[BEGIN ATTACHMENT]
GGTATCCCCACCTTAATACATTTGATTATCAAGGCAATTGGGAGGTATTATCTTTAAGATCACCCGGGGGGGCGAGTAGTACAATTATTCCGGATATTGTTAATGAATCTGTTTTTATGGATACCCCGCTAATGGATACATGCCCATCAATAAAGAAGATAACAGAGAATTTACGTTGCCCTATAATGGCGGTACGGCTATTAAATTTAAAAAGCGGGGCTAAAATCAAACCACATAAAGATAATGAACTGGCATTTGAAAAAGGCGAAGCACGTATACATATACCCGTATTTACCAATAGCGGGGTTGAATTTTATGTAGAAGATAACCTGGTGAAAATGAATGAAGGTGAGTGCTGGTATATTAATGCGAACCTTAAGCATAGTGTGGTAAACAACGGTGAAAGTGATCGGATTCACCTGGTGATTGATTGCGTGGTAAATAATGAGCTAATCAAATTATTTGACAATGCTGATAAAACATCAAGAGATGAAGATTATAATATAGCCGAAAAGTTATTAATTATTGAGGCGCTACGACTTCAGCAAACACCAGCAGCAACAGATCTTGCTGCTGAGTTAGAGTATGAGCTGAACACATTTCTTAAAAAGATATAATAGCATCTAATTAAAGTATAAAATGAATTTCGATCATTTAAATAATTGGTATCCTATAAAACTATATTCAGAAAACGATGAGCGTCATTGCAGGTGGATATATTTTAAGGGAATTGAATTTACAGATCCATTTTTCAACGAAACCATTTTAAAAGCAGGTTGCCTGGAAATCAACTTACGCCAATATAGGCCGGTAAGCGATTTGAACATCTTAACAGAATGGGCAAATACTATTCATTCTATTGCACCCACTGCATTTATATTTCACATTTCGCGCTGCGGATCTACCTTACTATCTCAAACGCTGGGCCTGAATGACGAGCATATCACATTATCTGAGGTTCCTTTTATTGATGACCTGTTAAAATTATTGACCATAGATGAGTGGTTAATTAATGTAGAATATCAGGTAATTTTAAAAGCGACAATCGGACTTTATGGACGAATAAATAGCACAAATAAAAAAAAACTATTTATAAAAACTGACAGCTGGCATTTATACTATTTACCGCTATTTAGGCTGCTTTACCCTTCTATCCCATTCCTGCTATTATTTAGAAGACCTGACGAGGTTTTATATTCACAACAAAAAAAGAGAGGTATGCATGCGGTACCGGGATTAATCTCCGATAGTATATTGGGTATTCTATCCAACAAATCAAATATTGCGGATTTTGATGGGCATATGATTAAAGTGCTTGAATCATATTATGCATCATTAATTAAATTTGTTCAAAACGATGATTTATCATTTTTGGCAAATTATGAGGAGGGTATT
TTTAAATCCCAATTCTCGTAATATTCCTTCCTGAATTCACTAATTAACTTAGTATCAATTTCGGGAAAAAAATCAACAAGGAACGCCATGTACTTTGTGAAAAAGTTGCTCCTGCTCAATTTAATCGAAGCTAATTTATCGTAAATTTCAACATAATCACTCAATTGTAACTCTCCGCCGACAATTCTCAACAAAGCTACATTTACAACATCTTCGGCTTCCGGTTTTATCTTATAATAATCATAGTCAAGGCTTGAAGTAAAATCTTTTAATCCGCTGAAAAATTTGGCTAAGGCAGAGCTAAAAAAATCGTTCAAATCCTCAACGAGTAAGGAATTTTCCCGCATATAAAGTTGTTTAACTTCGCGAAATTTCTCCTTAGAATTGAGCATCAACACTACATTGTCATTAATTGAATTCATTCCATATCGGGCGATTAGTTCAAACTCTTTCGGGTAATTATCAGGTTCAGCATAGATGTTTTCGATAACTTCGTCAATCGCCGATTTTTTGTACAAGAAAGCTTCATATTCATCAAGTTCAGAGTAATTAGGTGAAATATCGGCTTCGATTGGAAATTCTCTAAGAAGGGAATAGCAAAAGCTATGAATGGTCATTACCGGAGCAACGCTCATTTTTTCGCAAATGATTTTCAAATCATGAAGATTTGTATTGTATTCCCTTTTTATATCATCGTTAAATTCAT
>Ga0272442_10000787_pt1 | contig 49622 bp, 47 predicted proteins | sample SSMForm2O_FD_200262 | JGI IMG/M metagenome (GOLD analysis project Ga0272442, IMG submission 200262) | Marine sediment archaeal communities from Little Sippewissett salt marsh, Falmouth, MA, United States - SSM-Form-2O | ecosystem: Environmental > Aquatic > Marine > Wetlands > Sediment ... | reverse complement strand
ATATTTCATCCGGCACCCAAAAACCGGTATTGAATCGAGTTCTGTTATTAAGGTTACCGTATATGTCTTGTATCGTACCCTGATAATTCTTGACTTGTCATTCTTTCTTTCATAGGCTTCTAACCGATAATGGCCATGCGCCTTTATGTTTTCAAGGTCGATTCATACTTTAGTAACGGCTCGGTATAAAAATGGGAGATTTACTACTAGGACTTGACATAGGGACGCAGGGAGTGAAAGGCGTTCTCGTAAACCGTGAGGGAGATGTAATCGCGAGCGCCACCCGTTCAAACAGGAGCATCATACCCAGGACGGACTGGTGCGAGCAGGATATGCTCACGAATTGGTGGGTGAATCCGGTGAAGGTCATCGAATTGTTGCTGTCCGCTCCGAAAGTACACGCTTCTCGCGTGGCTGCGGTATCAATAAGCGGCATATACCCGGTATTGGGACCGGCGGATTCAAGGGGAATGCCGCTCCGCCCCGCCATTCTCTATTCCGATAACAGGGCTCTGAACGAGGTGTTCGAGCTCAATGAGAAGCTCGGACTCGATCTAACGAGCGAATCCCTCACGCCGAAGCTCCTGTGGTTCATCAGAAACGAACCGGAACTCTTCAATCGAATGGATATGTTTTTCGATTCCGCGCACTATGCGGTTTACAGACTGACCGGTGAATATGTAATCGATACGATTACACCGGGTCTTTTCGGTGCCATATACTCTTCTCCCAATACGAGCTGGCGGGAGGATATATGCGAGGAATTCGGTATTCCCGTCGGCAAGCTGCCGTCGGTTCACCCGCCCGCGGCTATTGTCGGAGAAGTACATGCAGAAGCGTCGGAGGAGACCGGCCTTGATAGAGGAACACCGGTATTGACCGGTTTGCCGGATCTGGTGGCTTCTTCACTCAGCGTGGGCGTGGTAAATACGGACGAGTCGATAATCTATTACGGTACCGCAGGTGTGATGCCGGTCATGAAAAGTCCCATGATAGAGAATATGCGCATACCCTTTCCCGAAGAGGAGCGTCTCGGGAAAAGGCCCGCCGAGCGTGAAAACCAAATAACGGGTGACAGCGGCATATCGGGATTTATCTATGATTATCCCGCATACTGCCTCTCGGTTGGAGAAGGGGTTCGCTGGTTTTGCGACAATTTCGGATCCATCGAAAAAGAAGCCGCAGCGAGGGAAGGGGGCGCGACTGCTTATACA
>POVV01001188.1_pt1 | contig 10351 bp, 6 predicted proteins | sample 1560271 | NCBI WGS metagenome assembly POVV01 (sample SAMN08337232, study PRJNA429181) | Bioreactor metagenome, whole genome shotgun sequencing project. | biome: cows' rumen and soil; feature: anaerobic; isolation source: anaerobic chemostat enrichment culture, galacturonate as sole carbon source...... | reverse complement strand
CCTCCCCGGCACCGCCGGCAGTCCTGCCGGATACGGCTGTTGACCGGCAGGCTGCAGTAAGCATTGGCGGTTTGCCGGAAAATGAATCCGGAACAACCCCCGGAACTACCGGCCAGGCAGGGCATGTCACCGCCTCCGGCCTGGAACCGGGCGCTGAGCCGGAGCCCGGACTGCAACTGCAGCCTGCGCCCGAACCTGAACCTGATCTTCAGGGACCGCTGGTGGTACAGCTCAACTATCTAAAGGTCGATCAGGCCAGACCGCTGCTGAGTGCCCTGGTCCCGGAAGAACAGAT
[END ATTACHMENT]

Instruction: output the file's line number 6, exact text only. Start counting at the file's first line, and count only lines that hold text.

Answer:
CCTCCCCGGCACCGCCGGCAGTCCTGCCGGATACGGCTGTTGACCGGCAGGCTGCAGTAAGCATTGGCGGTTTGCCGGAAAATGAATCCGGAACAACCCCCGGAACTACCGGCCAGGCAGGGCATGTCACCGCCTCCGGCCTGGAACCGGGCGCTGAGCCGGAGCCCGGACTGCAACTGCAGCCTGCGCCCGAACCTGAACCTGATCTTCAGGGACCGCTGGTGGTACAGCTCAACTATCTAAAGGTCGATCAGGCCAGACCGCTGCTGAGTGCCCTGGTCCCGGAAGAACAGAT